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The landscape of 13 million years ago was very different from that of now. The Andes mountain range had not finished forming and the great rivers did not exist. Instead, there were a series of interconnected flat surfaces, with many swamps, lakes, and small rivers. The now desert of La Tatacoa, where the turtle that Rubén found and the crocodile that attacked it lived, was a fluvial system and not a dry area, explains Cadena. The new fossil, the scientists agree, helps to understand the paleofauna that inhabited the humid tropical forest of the area. “We are trying to tell that story bit by bit to understand how we got to where we are today. Each fossil helps us to relate the parts of that ecosystem”.
For Professor Cadena, what is impressive about this fossil is that it preserved a series of “foramina”, orifices located exactly at the junction between the shell and the lower part of the turtle. “Those little holes are like the fingerprints of turtles. They allowed us to establish the family to which it belongs and confirm that it is a new species”, he explains. Today there are six species of turtles from the same family in rivers such as the Amazon, the Orinoco and the Magdalena, which are in danger of extinction. “Ancient fossils similar to current species help us to reconstruct their evolutionary history and, at the same time, allow us to send a conservation message,” explains Cadena.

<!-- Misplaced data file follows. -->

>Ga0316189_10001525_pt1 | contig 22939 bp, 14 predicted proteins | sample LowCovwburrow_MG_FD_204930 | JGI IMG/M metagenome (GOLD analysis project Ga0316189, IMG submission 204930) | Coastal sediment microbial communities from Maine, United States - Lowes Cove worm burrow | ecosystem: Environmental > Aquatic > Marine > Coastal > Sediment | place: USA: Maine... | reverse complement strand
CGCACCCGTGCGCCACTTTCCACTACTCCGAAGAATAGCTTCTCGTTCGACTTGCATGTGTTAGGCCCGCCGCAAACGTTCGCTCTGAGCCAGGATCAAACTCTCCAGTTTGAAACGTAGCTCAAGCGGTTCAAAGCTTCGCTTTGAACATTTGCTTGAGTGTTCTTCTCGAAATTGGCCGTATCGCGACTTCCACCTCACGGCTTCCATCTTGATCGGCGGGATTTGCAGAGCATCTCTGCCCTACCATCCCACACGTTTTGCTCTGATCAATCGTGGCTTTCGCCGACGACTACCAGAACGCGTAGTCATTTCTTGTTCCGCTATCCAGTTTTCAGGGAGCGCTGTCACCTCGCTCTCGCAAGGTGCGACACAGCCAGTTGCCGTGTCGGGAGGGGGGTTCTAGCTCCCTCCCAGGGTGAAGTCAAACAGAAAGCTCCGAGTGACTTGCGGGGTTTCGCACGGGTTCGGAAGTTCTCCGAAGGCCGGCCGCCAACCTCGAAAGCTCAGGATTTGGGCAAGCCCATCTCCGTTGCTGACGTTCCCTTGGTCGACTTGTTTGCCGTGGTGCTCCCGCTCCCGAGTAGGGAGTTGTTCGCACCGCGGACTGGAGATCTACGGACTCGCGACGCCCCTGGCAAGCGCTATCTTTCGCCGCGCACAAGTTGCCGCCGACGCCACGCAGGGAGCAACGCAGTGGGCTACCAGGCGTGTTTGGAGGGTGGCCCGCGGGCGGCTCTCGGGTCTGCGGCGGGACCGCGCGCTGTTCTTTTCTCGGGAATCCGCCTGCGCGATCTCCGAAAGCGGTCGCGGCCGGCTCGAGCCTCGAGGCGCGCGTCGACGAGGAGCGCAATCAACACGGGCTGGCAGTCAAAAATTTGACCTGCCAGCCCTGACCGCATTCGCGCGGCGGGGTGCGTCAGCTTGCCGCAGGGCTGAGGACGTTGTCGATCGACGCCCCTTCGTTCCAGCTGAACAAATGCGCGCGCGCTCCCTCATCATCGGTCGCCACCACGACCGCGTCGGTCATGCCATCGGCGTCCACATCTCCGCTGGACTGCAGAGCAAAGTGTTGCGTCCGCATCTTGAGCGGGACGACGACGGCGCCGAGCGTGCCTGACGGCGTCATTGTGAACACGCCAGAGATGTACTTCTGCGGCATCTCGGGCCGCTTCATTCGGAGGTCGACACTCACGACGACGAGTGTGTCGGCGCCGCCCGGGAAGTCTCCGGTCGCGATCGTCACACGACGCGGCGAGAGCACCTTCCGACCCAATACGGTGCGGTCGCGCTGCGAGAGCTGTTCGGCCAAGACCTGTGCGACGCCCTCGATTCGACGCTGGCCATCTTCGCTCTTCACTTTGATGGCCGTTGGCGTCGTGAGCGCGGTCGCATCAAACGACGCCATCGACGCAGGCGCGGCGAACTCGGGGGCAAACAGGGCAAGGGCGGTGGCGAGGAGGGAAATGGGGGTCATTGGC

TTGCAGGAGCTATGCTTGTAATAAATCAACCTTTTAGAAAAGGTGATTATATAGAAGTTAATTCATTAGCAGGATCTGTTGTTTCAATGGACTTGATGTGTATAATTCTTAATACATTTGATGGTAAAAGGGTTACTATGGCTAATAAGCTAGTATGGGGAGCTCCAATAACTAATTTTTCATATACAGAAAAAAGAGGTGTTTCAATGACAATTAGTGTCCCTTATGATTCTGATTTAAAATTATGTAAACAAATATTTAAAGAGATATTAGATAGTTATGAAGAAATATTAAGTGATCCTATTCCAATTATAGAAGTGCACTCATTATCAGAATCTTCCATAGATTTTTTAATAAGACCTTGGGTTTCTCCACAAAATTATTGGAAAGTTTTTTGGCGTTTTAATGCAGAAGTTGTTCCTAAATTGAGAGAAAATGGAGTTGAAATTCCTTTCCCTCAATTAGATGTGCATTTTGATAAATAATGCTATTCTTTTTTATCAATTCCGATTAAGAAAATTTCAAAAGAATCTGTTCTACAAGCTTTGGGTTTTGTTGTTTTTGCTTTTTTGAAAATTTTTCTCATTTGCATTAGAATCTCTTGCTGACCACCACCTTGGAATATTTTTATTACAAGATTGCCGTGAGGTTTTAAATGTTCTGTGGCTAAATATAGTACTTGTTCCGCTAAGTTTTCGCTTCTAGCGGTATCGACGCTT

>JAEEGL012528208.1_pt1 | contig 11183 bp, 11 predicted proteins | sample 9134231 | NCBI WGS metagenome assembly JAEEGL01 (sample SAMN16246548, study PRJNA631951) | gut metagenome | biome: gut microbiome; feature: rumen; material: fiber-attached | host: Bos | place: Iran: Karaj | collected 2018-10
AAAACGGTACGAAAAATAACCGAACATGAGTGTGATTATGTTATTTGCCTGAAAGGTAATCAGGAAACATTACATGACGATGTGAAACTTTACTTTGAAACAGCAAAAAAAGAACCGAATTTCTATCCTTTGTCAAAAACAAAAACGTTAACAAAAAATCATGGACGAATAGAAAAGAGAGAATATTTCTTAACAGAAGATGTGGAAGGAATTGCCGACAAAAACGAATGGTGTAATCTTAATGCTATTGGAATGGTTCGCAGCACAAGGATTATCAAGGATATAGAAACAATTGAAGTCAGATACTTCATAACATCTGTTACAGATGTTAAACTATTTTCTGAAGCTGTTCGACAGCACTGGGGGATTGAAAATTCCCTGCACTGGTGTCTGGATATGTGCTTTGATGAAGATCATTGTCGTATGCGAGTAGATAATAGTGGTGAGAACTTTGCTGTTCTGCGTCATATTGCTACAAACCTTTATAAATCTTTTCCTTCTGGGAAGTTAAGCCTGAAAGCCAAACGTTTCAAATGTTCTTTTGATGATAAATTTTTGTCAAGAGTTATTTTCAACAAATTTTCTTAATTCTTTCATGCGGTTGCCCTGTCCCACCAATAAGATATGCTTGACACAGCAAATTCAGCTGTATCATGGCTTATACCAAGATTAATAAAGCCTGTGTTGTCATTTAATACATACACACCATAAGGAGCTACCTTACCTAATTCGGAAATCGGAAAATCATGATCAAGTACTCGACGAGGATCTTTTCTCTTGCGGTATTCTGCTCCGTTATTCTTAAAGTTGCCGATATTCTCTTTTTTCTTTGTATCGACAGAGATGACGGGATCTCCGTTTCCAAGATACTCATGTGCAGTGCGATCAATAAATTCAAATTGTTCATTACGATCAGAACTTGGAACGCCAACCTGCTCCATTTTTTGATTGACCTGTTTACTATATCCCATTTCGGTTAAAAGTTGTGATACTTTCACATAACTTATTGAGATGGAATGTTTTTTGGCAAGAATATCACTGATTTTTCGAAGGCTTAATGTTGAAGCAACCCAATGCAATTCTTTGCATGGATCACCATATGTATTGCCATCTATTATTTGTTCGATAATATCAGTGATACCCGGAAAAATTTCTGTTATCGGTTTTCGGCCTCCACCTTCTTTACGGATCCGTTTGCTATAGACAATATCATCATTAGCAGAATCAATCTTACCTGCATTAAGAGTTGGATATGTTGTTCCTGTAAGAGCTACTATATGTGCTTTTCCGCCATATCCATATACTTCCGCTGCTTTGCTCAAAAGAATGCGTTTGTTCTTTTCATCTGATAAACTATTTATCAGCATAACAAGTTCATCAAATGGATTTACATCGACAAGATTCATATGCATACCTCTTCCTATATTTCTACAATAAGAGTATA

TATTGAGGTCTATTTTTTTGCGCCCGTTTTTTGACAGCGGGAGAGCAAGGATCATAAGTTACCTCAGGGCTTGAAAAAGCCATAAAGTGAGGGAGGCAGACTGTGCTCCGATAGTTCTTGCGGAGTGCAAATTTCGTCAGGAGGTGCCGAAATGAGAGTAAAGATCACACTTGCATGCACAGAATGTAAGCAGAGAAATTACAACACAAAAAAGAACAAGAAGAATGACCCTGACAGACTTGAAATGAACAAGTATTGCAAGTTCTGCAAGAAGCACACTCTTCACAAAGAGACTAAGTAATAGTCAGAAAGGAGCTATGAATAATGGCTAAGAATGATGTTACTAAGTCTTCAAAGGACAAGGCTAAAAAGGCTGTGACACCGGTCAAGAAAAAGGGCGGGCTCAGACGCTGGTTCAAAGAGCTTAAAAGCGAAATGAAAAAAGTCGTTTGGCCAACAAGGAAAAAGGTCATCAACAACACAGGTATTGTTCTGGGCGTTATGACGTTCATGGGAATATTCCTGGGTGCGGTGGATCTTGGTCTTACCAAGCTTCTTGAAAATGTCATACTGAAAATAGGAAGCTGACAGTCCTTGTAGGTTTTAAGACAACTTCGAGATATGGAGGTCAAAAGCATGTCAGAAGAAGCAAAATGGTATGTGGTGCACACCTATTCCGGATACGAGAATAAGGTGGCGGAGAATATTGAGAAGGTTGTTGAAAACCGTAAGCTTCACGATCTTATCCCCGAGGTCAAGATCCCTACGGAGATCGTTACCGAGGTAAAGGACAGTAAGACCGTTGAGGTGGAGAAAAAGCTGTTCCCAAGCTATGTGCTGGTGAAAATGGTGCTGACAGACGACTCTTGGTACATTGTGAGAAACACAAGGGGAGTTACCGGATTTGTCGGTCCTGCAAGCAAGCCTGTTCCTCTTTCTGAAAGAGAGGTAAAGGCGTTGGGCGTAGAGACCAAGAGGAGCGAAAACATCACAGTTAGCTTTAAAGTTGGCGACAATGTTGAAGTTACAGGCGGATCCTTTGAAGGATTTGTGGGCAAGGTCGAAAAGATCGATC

These turtles are at risk due to excessive hunting, trafficking in their eggs and the destruction and contamination of their habitat. “This fossil makes a small contribution to conservation because it allows us to reach many communities and tell them that the turtles that are now on the brink of extinction have inhabited the area for 13 million years,” Rubén says hopefully. And he adds: “It cannot be that in a few decades humans will end a species.”
Professor Cadena agrees. “It is difficult to create awareness of preservation in the communities and residents close to the environments where these turtles live if we do not know their history. Knowing that these turtles have inhabited our country for millions of years and that in just a few decades we could put an end to this long evolutionary journey that they have had is, without a doubt, a reason to rethink before hunting them or destroying their ecosystems.”
Rubén says that the fossil of the turtle is exhibited in the Natural History Museum of La Tatacoa so that anyone can see it. “Here we have the only fossil dolphin that has been found in Colombia. There are mastodon teeth and giant sloth claws seven meters long.” They also have bones from the ancestor of the guinea pig, the skulls of the two largest freshwater turtles that have inhabited the planet, the remains of a glyptodont, an animal like the ones in the movie. The ice Ageand the most complete alligator fossil in South America.
The fauna that inhabited the region 13 million years ago contrasts with what is shown by the camera traps that Rubén and his friends set up the day they were found. The recordings reveal that in the tropical dry forest of the desert there are ocelots, raccoons, anteaters, deer, wild pigs and many other species that, like the turtle, need to be conserved.